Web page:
Japan's scandal-hit cameras and equipment firm Olympus gave more evidence it is struggling yesterday as it signalled plans to axe 2500 staff and sell a stake to Sony or Panasonic.
Olympus, whose former chief executive Michael Woodford blew the whistle on a £1bn-plus fraud last year, admitted it needed to bolster its finances. Mr Woodford this week won a £10m out-of-court settlement over his dismissal.
About 7 per cent of the global workforce is facing the chop, mainly in its loss-making cameras division. Olympus is pinning its hopes for recovery on its market-leading global position in medical diagnostic endoscopes. The group is expected to unveil its restructuring on 8 June. The electronics giants Sony and Panasonic are reportedly the leading contenders for a stake, with talk they would pay several hundred million pounds for 10 per cent .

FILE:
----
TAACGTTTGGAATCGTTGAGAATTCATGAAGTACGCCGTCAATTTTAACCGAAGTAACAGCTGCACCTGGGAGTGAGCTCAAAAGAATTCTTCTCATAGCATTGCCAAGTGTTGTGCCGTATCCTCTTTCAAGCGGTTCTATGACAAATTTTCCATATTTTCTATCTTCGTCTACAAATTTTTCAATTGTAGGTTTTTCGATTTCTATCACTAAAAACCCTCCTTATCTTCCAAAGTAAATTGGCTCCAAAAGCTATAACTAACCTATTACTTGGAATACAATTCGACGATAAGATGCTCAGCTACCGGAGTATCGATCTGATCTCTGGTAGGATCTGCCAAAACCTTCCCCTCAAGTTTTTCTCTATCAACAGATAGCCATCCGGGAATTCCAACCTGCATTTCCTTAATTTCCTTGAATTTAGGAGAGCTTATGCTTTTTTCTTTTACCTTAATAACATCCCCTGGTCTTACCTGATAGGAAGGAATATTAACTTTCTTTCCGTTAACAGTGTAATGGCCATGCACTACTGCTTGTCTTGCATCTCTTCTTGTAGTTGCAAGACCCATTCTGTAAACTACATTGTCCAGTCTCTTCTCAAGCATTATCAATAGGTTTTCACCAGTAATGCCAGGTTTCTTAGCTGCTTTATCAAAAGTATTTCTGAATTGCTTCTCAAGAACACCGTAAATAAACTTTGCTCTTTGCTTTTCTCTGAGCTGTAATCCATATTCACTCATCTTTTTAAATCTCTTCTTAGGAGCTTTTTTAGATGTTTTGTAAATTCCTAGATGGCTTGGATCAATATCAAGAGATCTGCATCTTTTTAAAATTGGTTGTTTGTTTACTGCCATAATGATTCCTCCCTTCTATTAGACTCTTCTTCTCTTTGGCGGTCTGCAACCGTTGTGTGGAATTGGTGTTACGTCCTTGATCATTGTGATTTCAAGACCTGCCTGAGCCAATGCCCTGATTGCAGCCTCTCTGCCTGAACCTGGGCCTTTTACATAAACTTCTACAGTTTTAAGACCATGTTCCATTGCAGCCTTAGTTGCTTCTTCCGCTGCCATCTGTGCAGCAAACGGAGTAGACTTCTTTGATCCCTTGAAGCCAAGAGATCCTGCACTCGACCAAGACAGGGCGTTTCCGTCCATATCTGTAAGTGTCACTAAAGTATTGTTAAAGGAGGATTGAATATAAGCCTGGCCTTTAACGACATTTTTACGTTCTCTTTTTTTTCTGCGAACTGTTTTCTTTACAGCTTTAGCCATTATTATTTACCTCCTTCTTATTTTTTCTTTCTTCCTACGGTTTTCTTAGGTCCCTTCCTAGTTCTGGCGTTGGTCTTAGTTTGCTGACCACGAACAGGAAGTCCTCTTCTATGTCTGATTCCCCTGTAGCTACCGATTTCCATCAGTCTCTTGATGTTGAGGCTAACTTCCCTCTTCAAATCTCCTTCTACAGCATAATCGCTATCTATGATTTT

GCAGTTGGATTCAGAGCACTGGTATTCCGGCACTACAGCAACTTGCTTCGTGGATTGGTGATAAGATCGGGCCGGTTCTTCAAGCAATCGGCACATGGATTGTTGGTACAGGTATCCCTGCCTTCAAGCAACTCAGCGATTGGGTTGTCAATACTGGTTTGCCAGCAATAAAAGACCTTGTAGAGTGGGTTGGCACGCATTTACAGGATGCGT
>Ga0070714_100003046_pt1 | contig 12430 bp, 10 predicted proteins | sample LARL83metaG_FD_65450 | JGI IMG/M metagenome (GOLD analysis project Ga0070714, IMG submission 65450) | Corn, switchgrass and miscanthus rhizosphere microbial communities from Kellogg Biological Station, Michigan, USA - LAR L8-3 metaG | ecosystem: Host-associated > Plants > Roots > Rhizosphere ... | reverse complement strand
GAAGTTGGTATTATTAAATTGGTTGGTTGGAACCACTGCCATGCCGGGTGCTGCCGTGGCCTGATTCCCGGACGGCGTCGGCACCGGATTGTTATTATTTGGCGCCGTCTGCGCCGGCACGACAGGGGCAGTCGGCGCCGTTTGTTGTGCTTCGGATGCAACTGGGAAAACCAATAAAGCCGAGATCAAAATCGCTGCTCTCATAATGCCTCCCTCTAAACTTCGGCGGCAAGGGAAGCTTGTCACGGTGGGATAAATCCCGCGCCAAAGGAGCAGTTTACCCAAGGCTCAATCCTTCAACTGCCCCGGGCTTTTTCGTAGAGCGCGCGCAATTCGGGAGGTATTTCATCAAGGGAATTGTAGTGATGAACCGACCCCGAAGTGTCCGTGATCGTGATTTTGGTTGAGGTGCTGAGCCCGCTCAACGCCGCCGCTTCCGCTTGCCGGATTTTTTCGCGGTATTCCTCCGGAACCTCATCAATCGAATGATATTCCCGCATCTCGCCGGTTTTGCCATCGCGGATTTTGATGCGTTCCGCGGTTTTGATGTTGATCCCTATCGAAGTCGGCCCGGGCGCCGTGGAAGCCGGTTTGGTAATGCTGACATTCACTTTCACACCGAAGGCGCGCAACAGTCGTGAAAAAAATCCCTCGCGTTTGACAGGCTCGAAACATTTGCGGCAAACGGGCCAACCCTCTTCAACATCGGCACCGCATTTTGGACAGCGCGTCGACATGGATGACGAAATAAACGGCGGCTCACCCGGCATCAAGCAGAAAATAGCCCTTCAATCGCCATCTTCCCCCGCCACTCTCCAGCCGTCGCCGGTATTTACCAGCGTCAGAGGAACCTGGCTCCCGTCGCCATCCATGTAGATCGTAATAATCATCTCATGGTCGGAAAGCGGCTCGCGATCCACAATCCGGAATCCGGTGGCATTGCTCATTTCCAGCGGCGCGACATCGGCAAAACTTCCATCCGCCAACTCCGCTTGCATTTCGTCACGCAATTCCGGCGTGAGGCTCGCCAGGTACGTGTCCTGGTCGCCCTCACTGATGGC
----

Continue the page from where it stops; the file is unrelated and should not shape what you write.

Sony and Panasonic played down the speculation that they are interested. Japan, which is not used to a culture of brutal job cuts, is facing a wave of corporate strife. Big companies are looking to cut costs amid weak global demand.
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